Donald Trump has rocketed to the top of the 2016 Republican primary polls because he has embraced the base's populist fervor on immigration. But his hardline rhetoric aside, is his substantive policy position on the issue really that different from most pro-amnesty Republican candidates?

In an interview with CNN's Dana Bash, Trump suggested that he would deport the bad illegal immigrants but offer "legal status" to the good illegal immigrants. "We got to move 'em out, we're going to move 'em back in if they're really good people," he said.

That's essentially what "comprehensive immigration reform" promises to do: separate illegal immigrants who can't pass a background check from others who will pay back taxes, fines, learn English, pass a civics test and jump through whatever other bureaucratic hoops are supposed to distinguish the path to "legal status" from amnesty.

This type of legislation generally fails because few voters think any of these conditions will actually be enforced in practice. Many conservatives have a word for bills promising to only legalize the "really good people" but enforce immigration laws for everyone else: amnesty.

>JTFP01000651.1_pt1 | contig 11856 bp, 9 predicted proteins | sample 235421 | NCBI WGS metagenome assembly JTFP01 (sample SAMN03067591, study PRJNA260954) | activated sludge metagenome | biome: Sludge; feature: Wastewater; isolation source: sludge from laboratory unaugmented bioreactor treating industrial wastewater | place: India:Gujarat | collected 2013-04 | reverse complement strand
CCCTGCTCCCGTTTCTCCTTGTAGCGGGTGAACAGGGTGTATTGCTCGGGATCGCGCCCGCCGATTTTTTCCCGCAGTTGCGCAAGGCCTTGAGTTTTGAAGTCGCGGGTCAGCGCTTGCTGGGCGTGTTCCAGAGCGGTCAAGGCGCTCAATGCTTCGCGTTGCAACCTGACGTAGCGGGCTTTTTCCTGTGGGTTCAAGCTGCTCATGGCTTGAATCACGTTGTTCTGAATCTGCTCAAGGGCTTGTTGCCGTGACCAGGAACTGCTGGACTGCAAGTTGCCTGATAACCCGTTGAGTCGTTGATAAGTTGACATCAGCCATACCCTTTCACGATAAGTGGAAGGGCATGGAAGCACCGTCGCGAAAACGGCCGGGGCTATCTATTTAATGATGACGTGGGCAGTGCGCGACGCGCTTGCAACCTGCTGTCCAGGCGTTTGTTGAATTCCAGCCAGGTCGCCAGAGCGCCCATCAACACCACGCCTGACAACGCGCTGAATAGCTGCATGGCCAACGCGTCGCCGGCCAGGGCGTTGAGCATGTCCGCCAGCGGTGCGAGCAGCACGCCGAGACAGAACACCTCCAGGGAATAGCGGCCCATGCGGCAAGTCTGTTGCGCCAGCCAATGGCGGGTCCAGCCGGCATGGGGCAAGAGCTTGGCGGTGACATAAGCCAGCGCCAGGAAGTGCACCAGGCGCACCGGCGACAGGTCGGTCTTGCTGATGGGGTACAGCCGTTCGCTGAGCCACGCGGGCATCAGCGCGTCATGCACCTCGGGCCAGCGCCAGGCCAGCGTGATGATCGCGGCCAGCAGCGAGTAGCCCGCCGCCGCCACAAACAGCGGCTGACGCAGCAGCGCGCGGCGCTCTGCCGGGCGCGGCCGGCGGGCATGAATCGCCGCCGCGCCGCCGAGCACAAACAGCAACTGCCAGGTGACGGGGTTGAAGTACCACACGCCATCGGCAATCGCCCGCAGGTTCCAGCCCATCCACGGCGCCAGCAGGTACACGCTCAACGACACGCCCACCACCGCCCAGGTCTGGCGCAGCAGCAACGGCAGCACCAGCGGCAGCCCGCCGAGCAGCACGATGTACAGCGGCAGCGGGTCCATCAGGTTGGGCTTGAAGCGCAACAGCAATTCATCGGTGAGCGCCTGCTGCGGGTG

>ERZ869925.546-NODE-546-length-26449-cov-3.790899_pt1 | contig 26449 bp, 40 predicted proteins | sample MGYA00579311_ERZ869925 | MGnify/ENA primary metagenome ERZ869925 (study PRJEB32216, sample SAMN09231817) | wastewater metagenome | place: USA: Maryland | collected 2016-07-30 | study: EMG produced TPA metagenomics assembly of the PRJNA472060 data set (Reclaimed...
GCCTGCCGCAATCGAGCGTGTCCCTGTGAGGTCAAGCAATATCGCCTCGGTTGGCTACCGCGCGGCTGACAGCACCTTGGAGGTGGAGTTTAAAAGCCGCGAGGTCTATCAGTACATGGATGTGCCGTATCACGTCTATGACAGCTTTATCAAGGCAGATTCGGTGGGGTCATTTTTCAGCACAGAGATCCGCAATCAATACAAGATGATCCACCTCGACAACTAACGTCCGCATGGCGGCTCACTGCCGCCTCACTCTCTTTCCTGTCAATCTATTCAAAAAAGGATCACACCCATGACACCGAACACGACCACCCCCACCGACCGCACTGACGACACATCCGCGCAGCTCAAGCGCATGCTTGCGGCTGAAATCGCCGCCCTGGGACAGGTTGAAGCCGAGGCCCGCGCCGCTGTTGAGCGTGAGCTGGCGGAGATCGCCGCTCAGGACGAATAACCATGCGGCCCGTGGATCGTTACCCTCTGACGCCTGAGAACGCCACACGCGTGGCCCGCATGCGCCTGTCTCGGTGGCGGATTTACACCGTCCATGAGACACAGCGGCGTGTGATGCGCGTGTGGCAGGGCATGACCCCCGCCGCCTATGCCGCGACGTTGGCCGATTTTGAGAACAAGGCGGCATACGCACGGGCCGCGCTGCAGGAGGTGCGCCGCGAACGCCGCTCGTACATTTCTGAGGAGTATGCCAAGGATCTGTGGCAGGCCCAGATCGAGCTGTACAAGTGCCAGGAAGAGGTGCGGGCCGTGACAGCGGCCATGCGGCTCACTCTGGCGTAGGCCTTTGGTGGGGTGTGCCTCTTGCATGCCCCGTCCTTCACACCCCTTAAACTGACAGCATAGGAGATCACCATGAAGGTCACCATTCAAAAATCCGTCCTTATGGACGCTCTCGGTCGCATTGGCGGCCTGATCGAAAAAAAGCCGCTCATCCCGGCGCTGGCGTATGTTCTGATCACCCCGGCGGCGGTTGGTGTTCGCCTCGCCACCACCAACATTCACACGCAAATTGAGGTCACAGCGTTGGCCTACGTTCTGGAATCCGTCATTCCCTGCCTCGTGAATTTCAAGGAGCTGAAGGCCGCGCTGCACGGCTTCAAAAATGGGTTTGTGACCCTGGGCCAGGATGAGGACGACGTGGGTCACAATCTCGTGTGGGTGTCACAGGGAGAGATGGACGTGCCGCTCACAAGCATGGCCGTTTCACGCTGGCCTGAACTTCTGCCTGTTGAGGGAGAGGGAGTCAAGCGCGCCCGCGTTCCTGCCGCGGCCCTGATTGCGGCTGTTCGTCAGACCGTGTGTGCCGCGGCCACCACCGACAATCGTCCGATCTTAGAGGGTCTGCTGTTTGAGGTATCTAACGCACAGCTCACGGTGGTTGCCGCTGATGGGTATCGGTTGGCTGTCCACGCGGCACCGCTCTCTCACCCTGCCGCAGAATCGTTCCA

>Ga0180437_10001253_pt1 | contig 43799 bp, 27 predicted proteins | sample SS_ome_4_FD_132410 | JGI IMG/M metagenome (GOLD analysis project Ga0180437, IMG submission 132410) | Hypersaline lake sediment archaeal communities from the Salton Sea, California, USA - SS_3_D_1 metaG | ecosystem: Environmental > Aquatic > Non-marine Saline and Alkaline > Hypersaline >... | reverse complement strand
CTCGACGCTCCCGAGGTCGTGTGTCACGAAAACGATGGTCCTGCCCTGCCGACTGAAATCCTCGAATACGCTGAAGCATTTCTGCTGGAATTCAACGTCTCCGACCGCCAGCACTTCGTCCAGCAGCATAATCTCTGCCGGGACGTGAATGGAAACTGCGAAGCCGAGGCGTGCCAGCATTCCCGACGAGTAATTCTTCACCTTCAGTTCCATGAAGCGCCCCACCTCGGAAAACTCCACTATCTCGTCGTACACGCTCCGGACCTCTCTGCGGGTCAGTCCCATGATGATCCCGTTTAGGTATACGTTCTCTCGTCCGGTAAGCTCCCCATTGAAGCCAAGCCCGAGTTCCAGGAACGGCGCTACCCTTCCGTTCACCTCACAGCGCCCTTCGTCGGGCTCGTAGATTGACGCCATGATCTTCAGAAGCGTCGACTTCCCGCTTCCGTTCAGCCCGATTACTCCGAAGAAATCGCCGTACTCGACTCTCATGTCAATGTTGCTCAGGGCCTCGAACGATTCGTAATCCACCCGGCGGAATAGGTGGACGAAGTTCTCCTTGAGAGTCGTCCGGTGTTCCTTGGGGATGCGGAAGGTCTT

Even if the already overtaxed immigration bureaucracy was somehow able to process all the applications effectively, you'd be faced with the following dilemma. If a large number of people are denied, many illegal immigrants will prefer to remain "in the shadows" rather than expose themselves to the risk. To eliminate that, you have to be more lax in enforcing the conditions for legalization, bringing you back to the amnesty problem.

Roughly 90 percent of those who applied for legalization under the Immigration Reform and Control Act of 1986 amnesty were approved. It's estimated that comprehensive reform bills like the McCain-Kennedy proposals during George W. Bush's administration and the Gang of Eight would legalize about 85 percent of the illegal aliens already in the country.

Trump can potentially argue he would be much stricter in his criteria and would therefore legalize at a rate much lower than 85-90 percent. But the Republican field is already filled with candidates who claim to be against amnesty while favoring paths to legalization and even citizenship that a large majority of current illegal immigrants could potentially qualify for.

If Trump is the Republican front-runner because he is the pro-enforcement alternative to pro-amnesty candidates, these details are at least as important to work out as how he would get Mexico to pay for the border wall.

(h/t Ed Morrisey)